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Charter Arms Customer Service

Discussion in 'Handguns: Revolvers' started by Wags, Mar 2, 2012.

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  1. Wags

    Wags Member

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    In July of 2001 I purchased a new Charter 2000 .44spl Bulldog, model# 74420. Nice little package being in stainless steel SA/DA offering. Paid $254.75 at the time which covered sales tax and shipping. Not bad.

    I only fired 5 shots through this little guy with quality Federal ammunition at time of purchase. It worked just fine. Used it as a bed side gun for a few years then put it away in the gun safe. About 6 years ago my oldest "liberal" brother said he like to have a firearm around the house. I gave him this revolver.

    About a month ago he called and said he took revolver out to farm to shoot it (first time) and it missed fired 2 out of 5 shots. Huh? I took a weekend off and we went to shoot it and low and behold 2 out of 5 shots light primer hits? I sprayed it down then re-oiled and again light primer hits 2 out of 5 shots. I also tried 2 different manufactures of .44 spl with same results.

    I emailed Charter Arms with my problem and they responded back same day with return instructions since this company has a lifetime warranty. Impressive. They said 10 day turn around time. I hope so. Mailed out revolver today for warranty work.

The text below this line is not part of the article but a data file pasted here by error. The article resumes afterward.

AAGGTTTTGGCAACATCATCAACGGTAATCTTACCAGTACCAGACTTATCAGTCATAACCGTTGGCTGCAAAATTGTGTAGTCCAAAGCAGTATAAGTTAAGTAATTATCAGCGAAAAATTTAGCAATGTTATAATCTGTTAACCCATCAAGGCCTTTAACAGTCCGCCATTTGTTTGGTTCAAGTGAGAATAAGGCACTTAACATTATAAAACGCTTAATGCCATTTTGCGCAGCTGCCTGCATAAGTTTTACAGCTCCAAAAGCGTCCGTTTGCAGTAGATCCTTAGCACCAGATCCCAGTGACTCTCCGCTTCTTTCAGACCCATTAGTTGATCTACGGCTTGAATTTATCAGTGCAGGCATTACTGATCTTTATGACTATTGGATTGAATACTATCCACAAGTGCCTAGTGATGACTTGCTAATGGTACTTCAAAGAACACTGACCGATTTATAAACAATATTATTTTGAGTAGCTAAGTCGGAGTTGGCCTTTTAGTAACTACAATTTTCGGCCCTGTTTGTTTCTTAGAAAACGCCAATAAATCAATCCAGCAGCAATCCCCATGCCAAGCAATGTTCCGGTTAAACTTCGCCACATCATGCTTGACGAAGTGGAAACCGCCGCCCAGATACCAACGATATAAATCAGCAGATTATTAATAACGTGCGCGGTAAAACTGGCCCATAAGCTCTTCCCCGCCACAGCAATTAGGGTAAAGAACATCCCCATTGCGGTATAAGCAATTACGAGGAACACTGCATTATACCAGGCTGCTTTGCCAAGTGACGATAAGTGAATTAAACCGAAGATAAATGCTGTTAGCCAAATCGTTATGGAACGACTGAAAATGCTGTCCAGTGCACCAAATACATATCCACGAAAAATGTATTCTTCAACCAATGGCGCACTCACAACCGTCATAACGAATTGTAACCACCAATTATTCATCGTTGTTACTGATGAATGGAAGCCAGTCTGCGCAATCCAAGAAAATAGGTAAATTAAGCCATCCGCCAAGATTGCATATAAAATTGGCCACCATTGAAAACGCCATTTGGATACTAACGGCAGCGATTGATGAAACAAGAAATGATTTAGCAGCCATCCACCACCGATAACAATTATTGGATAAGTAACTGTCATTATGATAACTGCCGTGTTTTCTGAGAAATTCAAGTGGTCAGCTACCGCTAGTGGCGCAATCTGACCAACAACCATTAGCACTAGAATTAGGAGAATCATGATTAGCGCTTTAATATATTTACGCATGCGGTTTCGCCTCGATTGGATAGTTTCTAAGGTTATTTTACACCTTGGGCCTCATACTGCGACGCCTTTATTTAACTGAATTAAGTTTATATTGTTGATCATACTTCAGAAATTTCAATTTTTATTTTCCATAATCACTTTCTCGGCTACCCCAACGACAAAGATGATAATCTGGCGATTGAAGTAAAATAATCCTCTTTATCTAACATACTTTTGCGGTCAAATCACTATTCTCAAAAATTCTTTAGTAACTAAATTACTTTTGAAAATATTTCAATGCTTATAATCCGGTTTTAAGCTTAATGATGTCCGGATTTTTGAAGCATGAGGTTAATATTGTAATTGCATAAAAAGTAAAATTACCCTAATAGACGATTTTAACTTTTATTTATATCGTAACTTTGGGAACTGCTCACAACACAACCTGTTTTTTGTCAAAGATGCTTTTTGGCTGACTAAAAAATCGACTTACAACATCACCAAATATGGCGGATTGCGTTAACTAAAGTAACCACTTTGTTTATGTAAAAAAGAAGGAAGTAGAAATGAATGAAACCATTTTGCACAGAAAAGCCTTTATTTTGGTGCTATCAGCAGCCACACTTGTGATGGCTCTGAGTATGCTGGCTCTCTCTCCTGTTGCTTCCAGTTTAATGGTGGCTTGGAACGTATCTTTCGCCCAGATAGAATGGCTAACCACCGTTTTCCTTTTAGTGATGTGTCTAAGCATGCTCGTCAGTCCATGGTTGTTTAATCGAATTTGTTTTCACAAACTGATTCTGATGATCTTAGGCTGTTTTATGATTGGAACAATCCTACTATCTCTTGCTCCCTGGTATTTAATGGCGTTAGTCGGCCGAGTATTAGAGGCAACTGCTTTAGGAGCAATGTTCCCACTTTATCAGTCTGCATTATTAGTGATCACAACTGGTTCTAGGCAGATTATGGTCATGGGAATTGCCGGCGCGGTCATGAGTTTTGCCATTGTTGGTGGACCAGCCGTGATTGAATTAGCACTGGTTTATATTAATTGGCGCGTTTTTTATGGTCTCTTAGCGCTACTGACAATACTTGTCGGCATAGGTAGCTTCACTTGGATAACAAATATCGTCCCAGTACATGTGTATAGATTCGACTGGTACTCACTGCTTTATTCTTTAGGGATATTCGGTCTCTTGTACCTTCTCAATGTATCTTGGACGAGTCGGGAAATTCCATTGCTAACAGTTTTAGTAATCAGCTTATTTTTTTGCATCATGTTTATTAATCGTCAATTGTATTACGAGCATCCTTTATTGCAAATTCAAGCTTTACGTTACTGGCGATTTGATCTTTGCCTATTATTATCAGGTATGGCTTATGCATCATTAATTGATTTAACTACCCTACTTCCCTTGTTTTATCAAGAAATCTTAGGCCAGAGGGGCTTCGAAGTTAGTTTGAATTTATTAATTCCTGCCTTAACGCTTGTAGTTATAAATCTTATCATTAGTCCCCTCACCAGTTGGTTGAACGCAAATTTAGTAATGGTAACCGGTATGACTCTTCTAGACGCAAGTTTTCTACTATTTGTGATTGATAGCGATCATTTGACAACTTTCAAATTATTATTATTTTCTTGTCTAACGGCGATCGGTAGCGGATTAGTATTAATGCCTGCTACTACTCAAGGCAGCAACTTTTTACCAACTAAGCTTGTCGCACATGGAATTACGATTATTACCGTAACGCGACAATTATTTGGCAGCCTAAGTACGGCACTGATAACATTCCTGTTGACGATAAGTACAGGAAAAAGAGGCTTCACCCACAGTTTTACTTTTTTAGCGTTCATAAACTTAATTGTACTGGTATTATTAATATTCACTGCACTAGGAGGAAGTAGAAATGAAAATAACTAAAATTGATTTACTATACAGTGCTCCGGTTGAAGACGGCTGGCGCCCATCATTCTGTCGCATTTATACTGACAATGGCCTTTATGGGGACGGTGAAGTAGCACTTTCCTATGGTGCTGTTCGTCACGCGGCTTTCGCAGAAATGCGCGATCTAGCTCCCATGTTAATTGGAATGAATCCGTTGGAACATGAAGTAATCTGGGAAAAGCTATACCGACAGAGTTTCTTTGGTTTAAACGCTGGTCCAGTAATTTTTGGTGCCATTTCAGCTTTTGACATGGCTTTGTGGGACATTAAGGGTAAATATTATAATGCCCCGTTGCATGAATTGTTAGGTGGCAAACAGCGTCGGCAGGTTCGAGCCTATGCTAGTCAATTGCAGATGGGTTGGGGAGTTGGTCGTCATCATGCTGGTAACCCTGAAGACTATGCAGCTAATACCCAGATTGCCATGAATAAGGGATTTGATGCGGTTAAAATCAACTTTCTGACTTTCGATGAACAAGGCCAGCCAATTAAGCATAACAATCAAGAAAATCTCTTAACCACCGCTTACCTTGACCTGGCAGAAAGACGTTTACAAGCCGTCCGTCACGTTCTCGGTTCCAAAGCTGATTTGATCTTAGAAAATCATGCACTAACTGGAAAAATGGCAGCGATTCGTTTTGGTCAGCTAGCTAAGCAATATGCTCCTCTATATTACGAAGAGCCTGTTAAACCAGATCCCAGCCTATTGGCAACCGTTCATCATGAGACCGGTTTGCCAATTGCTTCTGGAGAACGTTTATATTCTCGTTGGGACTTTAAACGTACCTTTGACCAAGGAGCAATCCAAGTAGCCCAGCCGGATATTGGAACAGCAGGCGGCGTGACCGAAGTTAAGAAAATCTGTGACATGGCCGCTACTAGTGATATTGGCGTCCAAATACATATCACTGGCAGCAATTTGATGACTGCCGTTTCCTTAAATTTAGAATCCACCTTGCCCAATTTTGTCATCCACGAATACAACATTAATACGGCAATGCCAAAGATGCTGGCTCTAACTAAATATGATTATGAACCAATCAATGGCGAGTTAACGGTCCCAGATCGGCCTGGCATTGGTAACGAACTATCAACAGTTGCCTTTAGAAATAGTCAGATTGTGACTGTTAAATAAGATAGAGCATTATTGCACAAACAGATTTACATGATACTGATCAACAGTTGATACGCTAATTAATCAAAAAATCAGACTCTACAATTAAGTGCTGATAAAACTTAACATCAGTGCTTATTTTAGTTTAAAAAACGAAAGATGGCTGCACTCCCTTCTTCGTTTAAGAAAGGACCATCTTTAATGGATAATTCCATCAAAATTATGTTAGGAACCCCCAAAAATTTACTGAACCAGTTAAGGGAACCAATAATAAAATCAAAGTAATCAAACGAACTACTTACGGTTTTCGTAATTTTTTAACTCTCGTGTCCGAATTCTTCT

Any one else used there warranty service? I will post follow up once firearm returns with results.
     
  2. joed

    joed Member

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    Interesting that you got good service. I bought one of their pistols in 2005, it was the worst gun I ever owned. It was so bad that I wanted no part of it, even if they promised to repair it. I took a beating on that gun and would never even consider any of their equipment if it were free.

    I've had people on here berate me for my feelings on Charter too. All I can say is to each his own.

    If you had good service I'm happy for you.
     
  3. Wags

    Wags Member

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    Today I received back from Charter Arms my .44spl Bulldog that I sent them for warranty work. Exactly one week turn around time from the day they received revolver, back to my front door! Not bad. NOTE: I had to have UPS hold the box until I could be availiable to sign for package which was today.

    The problem with the light primer hit's turned out to be the original grips (junk) were binding up the mainspring. They were a poor fit from the get go. I kind of suspected that but wasn't sure. So they installed new grips. Problem solved.

    joed, sorry about your experience with Charter Arms. Mine was positive.
     
  4. dovedescending

    dovedescending Member

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    On a slight tangent, have you tried any aftermarket 3rd party grips on your Charter?
     
  5. Wags

    Wags Member

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    No, I have not tried any aftermarket grips for this revolver. Honestly I don't plan to either. No money will go into this little gem other than ammo & cleaning costs. I'm getting cheap in my older age.